First Foods

food freedom in motherhood

3 Tips to Make Meals Less Stressful

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Let me set the stage…

It’s 5:15pm, you’ve just worked a full day and arrived home with a hangry kid. Heck, let’s face it, you’re hangry too!

You make it into the house carrying a baby, the mail, and approximately 13 different bags. Now you’re faced with the task of supper. It’s not the cooking that’s daunting; it’s the mental list of requirements before that…

-think of actual food to make
-think about if said food will actually be accepted by family
-think about if said food is actually on hand
-somehow find a way to quickly prepare the meal to avoid meltdowns (from the kids or you)

I get it. I’ve been there. Guess what? Meals don’t need to be this stressful. Here are 3 tips to make meals less so:

  • Keep a staple stock. For a meal to keep tummies full and check the boxes on nutrients we need, try to include a source of all three macronutrients: carbs, fats, and protein. Keep some staple items from each category on hand so that you can rely on them when you’re throwing together meals in a pinch. Think- chicken breast in the freezer, olive oil in the pantry, rice or pasta in the pantry, etc.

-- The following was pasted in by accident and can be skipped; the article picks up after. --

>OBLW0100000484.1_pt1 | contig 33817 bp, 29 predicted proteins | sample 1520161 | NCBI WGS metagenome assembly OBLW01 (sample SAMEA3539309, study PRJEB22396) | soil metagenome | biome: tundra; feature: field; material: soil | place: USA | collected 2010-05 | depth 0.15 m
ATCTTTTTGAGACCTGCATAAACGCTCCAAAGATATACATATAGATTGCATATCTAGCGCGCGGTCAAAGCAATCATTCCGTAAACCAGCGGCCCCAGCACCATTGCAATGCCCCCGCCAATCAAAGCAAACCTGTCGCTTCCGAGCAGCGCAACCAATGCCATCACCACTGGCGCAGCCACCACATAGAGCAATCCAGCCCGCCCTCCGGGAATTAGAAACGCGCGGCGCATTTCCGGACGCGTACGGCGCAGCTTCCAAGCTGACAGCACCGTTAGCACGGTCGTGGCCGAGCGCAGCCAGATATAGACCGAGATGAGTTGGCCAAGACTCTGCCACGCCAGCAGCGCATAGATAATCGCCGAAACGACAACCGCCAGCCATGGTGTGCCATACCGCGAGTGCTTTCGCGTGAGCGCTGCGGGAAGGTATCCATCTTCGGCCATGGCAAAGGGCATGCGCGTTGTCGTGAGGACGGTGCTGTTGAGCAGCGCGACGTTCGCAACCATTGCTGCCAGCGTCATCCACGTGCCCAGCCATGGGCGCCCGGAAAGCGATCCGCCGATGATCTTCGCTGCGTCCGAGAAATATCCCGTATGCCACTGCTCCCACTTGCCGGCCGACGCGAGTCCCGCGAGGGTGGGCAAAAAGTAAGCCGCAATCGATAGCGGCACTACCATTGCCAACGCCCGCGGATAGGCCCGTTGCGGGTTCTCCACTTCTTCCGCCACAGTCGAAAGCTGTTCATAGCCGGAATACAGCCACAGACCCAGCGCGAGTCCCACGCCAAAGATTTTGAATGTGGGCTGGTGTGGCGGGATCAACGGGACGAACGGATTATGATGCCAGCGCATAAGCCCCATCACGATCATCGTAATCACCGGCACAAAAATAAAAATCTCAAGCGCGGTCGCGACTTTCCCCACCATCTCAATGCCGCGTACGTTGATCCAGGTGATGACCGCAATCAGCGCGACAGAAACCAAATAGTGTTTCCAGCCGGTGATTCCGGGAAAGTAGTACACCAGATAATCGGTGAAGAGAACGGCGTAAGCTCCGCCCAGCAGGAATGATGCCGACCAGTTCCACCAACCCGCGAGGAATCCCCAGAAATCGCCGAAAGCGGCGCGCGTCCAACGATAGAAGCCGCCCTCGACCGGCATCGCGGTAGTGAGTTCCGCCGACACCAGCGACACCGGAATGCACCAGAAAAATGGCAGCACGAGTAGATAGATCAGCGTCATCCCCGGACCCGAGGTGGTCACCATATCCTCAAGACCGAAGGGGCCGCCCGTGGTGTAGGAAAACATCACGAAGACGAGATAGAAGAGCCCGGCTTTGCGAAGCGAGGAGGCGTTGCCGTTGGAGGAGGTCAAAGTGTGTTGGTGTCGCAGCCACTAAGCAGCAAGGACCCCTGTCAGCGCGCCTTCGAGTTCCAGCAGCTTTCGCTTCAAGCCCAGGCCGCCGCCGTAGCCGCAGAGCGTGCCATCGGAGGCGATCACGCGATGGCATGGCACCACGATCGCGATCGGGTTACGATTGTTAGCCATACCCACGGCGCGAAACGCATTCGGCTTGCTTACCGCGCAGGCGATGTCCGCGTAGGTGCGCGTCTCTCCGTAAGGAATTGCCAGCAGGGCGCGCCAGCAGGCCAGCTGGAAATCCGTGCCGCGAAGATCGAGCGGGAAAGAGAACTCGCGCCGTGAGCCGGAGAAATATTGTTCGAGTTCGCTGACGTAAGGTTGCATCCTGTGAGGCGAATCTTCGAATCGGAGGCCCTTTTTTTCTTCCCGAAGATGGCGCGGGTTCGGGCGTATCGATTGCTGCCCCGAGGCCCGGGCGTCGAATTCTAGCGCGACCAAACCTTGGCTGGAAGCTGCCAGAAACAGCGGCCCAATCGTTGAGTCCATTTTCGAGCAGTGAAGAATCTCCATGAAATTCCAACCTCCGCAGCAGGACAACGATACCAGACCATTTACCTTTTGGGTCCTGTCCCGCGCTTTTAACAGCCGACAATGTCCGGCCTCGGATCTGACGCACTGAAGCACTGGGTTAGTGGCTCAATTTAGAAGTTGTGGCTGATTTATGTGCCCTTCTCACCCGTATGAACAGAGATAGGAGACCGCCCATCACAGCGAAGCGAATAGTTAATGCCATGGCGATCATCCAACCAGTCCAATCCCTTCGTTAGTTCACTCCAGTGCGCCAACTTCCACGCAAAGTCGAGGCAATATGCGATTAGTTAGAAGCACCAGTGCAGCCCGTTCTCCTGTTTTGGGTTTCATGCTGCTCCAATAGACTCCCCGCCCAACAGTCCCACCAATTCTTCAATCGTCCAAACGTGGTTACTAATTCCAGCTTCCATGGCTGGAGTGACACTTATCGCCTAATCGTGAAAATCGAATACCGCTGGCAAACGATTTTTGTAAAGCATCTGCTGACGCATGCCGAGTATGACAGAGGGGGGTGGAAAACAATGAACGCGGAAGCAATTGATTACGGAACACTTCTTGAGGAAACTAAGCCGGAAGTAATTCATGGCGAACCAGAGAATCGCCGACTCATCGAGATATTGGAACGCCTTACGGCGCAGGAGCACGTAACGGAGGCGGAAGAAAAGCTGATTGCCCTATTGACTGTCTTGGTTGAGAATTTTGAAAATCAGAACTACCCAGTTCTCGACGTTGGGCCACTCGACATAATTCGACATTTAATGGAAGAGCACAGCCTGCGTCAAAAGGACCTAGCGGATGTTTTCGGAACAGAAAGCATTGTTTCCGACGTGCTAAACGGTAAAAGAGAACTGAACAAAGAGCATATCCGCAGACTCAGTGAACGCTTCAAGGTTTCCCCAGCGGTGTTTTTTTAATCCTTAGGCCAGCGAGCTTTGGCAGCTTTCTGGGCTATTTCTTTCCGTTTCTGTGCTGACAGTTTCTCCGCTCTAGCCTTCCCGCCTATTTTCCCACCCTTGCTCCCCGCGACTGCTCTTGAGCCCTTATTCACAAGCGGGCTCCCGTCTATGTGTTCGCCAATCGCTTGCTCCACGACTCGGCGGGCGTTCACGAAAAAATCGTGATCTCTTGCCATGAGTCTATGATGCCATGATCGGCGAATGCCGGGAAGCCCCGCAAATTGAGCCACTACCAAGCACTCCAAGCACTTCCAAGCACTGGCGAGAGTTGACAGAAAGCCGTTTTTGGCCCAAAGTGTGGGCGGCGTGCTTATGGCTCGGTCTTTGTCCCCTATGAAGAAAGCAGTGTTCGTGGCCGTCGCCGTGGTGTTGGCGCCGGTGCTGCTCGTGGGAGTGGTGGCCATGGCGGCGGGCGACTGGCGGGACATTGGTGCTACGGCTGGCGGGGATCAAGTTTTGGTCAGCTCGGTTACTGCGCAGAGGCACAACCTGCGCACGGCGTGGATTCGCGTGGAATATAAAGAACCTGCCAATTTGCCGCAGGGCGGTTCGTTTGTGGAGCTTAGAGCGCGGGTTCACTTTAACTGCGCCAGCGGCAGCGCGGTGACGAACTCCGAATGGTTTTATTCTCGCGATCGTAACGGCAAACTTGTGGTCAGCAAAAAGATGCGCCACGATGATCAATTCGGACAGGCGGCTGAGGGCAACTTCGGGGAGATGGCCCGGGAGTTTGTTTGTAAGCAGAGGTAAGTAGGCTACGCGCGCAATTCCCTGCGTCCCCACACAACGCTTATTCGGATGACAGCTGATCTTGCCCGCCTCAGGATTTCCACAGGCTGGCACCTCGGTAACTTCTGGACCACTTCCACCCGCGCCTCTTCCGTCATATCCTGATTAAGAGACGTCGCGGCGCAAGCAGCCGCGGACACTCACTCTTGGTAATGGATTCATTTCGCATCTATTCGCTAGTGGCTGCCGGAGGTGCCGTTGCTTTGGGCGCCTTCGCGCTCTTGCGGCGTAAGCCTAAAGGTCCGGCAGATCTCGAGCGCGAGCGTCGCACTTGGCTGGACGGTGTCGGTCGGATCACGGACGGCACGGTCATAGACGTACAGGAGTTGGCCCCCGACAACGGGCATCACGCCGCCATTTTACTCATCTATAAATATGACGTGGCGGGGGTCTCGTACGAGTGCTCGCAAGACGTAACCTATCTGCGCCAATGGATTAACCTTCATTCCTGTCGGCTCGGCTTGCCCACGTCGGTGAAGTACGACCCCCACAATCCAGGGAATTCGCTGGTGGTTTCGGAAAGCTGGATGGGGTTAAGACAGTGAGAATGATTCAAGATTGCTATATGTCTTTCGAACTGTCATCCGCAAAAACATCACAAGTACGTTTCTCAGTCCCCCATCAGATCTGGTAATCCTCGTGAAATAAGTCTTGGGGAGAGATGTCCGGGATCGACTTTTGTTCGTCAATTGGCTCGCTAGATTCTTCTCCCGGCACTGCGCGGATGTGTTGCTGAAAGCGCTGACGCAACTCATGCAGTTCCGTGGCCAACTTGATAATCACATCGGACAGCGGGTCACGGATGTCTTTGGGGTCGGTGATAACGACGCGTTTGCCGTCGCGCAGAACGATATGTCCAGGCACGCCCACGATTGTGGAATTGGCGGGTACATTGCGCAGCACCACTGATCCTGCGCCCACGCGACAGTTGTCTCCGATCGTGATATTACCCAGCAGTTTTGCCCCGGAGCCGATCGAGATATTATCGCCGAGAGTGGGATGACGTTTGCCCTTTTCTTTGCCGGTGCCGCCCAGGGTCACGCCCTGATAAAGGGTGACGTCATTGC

• Give choices. Want a simple win? Give kids a choice. “Would you like carrots or cucumbers with supper tonight?” This way you’re still in the driver’s seat when it comes to providing the meal, but the child feels like he also has control by getting to decide between choices. Easy, simple win? Yes please!
  • Offer, but don’t pressure. You’ve just about made it to the finish line when you’ve got food on the table, but the task of getting kids to actually eat what you serve can be another challenge altogether. Can I tell you a secret? It’s not your job to get your kid to eat. That’s right. Your job is to decide what to serve and to offer that to them. Check! You’re done. It’s your child’s job to decide how much or whether she will eat. Offer the meal, but don’t pressure the child to eat a certain amount, try a certain food, etc. This not only allows the child to feel less stress, but a happy child at a meal = a less stressful meal!

Remember, your job is to provide the meal. Your child’s job is to eat (or not). These tips are to help you take the stress out of figuring out what to make and know you’re providing balanced, nutritious meals without a fight every time you sit down to eat. It doesn’t mean kids won’t protest sometimes. It doesn’t mean that when you give a choice between cucumbers and carrots they won’t request pickles (been there), but these foundations are things we can come back to and help us do our job as parents, which is to provide the meal. You can’t fail at something that was never your responsibility, and it is not your responsibility to make your child eat what you serve.

This post was originally published April 22, 2022.

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